29 October 2014 saw the implementation of legislation to facilitate the use of orphan works in the UK. An orphan work is defined as a copyright work or performance for which one or more of the rights holders either cannot be identified or cannot be located, thus making it impossible to seek permission for use of the work.
The EU Directive provides an exception which allows educational establishments, museums, publicly accessible libraries and archives to use an orphan work for non-commercial purposes after conducting a diligent search. It should be noted that this exception excludes stand-alone artistic works (e.g. photographs, paintings etc.) After having performed a diligent search, the orphan works must be registered on the OHIM website. The Directive is implemented through the Copyright and Rights in Performances (Certain Permitted Uses of Orphan Works) regulations 2014.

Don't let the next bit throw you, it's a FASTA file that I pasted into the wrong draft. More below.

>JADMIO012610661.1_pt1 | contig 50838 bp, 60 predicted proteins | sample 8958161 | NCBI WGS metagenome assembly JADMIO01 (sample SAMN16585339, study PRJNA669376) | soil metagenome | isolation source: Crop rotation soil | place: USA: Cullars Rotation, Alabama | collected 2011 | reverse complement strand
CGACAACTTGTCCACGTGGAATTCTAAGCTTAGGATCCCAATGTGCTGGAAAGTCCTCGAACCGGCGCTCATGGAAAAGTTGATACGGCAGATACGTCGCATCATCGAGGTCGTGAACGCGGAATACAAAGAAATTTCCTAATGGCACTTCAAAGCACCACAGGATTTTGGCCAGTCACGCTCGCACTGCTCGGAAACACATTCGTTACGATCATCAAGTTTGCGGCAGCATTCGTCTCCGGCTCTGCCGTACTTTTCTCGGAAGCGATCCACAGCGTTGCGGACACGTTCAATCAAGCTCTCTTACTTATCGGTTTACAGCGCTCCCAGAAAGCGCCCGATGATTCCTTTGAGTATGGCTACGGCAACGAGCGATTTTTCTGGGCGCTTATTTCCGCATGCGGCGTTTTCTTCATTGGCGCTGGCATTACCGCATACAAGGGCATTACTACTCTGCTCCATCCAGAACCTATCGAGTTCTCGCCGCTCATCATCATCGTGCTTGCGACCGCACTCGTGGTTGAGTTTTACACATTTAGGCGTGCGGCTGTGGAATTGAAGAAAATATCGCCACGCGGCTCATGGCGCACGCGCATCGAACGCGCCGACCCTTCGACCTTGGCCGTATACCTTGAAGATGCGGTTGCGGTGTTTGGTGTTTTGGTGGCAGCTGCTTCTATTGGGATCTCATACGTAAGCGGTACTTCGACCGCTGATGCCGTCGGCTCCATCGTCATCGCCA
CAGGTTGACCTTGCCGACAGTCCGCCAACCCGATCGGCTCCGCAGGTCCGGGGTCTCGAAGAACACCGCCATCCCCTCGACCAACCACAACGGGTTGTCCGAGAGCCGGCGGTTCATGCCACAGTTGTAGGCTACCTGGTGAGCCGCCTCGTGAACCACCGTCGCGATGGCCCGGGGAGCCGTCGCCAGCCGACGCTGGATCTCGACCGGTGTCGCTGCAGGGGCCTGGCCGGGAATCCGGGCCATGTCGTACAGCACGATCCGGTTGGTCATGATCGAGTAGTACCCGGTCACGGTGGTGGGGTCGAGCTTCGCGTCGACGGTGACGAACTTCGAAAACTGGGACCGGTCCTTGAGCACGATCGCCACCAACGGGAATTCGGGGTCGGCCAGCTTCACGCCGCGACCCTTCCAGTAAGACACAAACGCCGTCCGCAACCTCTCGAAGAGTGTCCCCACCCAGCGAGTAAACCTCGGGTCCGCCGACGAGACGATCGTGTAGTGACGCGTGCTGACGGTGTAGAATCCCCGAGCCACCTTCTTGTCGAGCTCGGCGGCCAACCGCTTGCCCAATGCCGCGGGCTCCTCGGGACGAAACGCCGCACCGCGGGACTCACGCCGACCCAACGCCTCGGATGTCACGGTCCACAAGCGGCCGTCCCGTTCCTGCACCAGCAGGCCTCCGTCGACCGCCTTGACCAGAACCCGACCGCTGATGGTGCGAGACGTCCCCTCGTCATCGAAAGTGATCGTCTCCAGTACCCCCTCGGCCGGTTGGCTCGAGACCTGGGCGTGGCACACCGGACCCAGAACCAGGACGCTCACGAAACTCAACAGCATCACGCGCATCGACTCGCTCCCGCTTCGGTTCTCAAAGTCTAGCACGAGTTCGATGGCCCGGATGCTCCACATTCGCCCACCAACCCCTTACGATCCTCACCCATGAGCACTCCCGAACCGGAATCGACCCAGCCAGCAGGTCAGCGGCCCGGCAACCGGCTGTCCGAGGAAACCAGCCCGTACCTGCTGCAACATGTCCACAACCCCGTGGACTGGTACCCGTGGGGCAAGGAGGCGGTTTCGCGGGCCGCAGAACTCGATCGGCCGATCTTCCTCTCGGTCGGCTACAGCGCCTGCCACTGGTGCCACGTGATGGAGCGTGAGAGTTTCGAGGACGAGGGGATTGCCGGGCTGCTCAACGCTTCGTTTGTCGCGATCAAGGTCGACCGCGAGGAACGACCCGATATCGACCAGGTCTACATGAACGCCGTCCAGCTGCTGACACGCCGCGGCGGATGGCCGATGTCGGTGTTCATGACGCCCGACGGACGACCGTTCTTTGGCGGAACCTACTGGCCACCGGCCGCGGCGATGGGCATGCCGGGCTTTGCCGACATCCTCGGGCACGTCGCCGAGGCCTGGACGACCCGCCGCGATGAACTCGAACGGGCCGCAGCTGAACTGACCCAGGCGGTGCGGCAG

The second route is the UK Licensing Scheme. Once again a diligent search is required, but where this scheme differs from the Directive is that it is not limited to any particular kind of establishment, it includes stand-alone artistic works and an orphan work can be used for both commercial and non-commercial purposes. However, this comes at a price – an administration fee and licence fee are charged, with licences lasting for seven years in the first instance, with the potential for renewal. The Licensing Scheme has been implemented by the Copyright and Rights in Performances (Licensing of Orphan Works) Regulations 2014.
The UK IPO has published guidance on how to conduct a diligent search.